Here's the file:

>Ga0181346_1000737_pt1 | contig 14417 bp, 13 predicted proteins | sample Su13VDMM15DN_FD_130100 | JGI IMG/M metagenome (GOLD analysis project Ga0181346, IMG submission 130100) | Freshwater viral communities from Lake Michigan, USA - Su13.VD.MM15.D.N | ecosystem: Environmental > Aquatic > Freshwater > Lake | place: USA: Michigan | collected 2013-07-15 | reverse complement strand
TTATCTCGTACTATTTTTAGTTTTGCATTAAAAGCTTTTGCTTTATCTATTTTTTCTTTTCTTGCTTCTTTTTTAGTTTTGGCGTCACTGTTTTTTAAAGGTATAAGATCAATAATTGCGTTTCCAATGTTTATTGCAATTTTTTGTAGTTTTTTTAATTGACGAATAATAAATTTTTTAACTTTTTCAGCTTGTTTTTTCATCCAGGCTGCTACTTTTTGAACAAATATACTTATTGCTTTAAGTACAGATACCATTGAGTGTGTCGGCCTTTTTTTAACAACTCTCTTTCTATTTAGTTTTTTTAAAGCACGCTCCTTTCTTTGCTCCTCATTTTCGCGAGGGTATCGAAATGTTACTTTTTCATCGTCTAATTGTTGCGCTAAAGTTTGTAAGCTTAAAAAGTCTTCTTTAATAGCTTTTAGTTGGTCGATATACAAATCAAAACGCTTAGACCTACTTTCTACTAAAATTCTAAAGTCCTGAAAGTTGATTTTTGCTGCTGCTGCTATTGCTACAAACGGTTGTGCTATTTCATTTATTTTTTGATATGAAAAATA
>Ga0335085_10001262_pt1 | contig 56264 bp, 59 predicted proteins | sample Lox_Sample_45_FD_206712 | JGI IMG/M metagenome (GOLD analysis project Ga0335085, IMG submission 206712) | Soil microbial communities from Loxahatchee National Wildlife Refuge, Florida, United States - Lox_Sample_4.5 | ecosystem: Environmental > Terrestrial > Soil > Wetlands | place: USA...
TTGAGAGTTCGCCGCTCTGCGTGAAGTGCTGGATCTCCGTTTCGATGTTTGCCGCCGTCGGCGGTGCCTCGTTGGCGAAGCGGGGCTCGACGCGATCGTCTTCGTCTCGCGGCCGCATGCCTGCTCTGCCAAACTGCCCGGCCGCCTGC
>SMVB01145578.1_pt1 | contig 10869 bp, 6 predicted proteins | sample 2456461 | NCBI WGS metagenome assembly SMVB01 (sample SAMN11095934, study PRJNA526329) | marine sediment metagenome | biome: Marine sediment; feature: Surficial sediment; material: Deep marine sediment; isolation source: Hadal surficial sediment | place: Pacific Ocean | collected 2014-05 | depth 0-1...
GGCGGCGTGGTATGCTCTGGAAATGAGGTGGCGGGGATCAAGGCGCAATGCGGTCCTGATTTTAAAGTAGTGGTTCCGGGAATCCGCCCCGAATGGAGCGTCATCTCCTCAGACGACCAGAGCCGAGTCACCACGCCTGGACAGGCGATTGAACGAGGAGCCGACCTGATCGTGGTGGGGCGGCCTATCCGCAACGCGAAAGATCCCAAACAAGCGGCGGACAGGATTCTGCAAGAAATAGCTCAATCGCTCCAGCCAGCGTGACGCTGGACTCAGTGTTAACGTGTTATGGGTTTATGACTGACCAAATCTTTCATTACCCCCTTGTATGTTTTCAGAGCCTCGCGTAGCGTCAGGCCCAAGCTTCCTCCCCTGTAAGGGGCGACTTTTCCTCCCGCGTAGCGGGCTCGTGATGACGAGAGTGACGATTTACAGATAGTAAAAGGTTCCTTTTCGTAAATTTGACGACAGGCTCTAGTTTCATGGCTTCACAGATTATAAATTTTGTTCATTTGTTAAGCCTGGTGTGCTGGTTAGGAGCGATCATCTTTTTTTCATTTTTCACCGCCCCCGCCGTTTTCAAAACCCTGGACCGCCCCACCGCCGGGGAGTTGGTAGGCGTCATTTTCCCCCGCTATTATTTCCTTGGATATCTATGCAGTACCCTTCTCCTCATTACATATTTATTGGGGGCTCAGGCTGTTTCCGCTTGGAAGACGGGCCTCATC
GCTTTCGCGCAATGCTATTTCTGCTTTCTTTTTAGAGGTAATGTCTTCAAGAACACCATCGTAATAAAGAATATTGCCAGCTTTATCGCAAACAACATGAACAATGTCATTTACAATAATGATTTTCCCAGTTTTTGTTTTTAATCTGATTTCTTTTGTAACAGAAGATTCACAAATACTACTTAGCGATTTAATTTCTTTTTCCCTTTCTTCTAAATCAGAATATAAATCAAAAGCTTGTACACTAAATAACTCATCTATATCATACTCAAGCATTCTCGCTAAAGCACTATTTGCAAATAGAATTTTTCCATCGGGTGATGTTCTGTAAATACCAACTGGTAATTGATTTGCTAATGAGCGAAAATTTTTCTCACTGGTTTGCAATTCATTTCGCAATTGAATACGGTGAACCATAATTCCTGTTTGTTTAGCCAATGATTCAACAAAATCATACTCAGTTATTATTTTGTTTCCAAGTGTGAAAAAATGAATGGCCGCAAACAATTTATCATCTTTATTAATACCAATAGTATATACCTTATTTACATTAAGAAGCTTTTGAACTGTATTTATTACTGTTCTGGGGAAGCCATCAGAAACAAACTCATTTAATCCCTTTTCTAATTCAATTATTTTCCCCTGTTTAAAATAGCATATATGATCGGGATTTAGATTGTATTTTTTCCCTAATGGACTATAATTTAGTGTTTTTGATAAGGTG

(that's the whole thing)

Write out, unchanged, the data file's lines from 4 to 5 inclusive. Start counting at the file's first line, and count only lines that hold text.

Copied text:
TTGAGAGTTCGCCGCTCTGCGTGAAGTGCTGGATCTCCGTTTCGATGTTTGCCGCCGTCGGCGGTGCCTCGTTGGCGAAGCGGGGCTCGACGCGATCGTCTTCGTCTCGCGGCCGCATGCCTGCTCTGCCAAACTGCCCGGCCGCCTGC
>SMVB01145578.1_pt1 | contig 10869 bp, 6 predicted proteins | sample 2456461 | NCBI WGS metagenome assembly SMVB01 (sample SAMN11095934, study PRJNA526329) | marine sediment metagenome | biome: Marine sediment; feature: Surficial sediment; material: Deep marine sediment; isolation source: Hadal surficial sediment | place: Pacific Ocean | collected 2014-05 | depth 0-1...